action was most gallant. All my officers and men behaved in splendid style, particularly Captain McKeage and his company, who acted as skirmishers during the engagement.
I am, sir, very respectfully, your most obedient servant,
Colonel, Commanding One hundred and twenty-fifth Regiment Pa. Vols.
Colonel J. F. KNIPE,
Forty-sixth Pa. Vols., Commanding 1st Div., Banks' A. C.
Numbers 173. Report of Major Joel B. Wanner, One hundred and twenty-eighth Pennsylvania Infantry, of the battle of Antietam.
HDQRS. ONE HUNDRED AND TWENTY-EIGHTH PA. VOLS.,
Camp on Maryland Heights, Md., September 23, 1862.
Colonel Croasdale, in command of the One hundred and twenty-eighth Regiment Pennsylvania Volunteers, having been killed, and Lieutenant-Colonel Hammersly so badly wounded as not to be able to attend to the duties, it becomes my duty as next in command to report to you the position and part taken by the regiment in the fight on the 17th instant.
Having been ordered under arms before daylight, we were formed in column of divisions and marched toward the scene of action about 6 o'clock, and when in front of the enemy General Mansfield commanded the colonel to deploy his regiment, but as the regiment was new and inexperienced (having been in existence but five weeks), and being within range of the enemy, who were concealed in a corn field in front of us, about 60 or 70 yards distant, thus bringing us under fire immediately, there was much confusion in accomplishing the movement. Before they could be deployed, in fact very soon after giving the order, Colonel Crosdale was killed by a ball through the head, and about the same time Lieutenant-Colonel Hammersly was wounded in two places in the arm. I endeavored to finish the deployment, but it being the first time the regiment had been under fire, I found it impossible to do so in the excitement and confusion. At the suggestion of Colonel Knipe, of the Forty-sixth Regiment Pennsylvania Volunteers, I ordered the regiment to charge into the corn-field and dislodge the enemy, while the regiment on our right was charging into the woods. They started off in gallant style, cheering as they move, and penetrated the corn field, but, in consequence of the overpowering numbers of the enemy concealed, were compelled to fall back, which they did in tolerable order.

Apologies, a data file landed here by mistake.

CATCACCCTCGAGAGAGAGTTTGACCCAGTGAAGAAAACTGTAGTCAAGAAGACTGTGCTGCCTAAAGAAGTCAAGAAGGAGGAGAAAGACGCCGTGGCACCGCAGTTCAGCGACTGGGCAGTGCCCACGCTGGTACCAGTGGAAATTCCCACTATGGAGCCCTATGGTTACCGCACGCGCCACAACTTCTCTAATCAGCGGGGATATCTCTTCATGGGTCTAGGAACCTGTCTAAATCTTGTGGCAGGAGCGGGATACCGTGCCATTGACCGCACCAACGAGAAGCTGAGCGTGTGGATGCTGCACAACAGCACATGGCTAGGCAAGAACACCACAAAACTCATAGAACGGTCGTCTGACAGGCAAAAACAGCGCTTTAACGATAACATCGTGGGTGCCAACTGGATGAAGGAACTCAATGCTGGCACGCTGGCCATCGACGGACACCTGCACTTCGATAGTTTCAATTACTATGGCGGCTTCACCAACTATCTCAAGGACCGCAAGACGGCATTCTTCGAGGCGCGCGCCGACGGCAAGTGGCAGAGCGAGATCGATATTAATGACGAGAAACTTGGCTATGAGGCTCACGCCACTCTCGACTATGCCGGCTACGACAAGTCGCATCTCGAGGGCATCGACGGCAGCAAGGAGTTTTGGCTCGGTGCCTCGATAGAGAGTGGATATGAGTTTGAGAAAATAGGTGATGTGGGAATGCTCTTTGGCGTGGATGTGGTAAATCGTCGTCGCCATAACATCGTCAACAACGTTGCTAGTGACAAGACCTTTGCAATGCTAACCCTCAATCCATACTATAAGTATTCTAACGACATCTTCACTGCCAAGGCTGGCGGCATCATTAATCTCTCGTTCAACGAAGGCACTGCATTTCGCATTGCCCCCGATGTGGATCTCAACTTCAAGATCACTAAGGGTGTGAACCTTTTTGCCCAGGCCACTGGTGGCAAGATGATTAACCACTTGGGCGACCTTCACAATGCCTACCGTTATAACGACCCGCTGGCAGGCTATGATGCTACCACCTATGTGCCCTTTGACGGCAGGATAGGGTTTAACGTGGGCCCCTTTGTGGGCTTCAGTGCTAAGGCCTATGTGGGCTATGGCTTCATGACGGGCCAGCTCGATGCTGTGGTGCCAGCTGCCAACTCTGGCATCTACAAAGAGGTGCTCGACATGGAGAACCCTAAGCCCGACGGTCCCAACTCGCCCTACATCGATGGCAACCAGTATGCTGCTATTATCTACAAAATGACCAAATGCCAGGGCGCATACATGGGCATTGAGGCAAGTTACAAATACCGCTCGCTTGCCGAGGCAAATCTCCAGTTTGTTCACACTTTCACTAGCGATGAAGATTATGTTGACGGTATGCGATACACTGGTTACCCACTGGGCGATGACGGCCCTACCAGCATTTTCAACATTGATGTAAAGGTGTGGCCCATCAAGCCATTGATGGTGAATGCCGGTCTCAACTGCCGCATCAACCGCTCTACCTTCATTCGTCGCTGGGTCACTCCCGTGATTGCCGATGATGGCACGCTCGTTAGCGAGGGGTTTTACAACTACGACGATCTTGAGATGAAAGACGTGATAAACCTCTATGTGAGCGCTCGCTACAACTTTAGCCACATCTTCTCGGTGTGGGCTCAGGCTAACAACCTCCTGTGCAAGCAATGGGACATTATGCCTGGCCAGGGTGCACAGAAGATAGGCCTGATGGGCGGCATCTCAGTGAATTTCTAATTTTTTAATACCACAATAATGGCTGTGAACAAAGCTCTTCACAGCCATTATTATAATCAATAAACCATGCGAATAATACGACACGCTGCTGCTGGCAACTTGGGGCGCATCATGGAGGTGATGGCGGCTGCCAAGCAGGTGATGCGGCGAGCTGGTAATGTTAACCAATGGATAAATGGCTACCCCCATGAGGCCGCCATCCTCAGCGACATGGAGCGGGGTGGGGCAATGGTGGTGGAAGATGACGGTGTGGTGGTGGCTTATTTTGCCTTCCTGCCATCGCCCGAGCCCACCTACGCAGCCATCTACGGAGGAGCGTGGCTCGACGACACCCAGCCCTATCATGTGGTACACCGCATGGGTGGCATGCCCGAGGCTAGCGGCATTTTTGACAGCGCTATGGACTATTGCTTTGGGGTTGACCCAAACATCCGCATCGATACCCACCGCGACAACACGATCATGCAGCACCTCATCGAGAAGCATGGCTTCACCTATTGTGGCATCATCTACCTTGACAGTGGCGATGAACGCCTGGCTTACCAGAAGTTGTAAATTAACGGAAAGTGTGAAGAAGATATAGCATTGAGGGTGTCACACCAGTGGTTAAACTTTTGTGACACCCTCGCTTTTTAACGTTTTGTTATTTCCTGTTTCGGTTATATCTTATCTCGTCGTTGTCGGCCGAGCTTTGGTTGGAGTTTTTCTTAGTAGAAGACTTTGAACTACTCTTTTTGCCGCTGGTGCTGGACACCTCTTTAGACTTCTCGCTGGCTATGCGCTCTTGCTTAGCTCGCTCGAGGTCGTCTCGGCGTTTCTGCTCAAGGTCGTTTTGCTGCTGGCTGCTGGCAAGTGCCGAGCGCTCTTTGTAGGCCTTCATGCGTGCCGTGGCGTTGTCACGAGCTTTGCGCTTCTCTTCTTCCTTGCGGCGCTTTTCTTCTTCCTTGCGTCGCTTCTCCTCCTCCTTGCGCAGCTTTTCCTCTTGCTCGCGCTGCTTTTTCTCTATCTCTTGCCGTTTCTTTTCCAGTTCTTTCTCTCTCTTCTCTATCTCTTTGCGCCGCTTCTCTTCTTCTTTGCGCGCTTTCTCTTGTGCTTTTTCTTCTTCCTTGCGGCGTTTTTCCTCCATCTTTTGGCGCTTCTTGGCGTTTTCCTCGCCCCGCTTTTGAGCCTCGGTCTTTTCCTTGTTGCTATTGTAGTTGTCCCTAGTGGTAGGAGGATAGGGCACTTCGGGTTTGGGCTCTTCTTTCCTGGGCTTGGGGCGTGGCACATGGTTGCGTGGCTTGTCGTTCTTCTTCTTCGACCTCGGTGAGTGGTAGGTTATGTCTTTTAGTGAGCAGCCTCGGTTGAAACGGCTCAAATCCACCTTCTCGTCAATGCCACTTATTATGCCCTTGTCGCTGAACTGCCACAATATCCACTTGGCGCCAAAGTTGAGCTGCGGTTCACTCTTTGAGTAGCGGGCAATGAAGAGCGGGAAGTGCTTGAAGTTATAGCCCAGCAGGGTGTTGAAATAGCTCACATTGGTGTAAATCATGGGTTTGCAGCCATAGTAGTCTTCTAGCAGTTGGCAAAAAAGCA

The Forty-sixth Regiment Pennsylvania Volunteers, Colonel Knipe commanding, were on our left and held their position. I attempted, with the assistance of Colonel Knipe and Lieutenant-Colonel Selfridge, of the same regiment, to rally and form my men on their right. While thus employed we were ordered to fall back to the woods, by order of General Williams, and another brigade advanced to relieve us.
I desire here to bear testimony to the bravery and gallantry of Colonel Knipe and Lieutenant-Colonel Selfridge, of the Forty-sixth Regiment Pennsylvania Volunteers, and at the same time thank them for the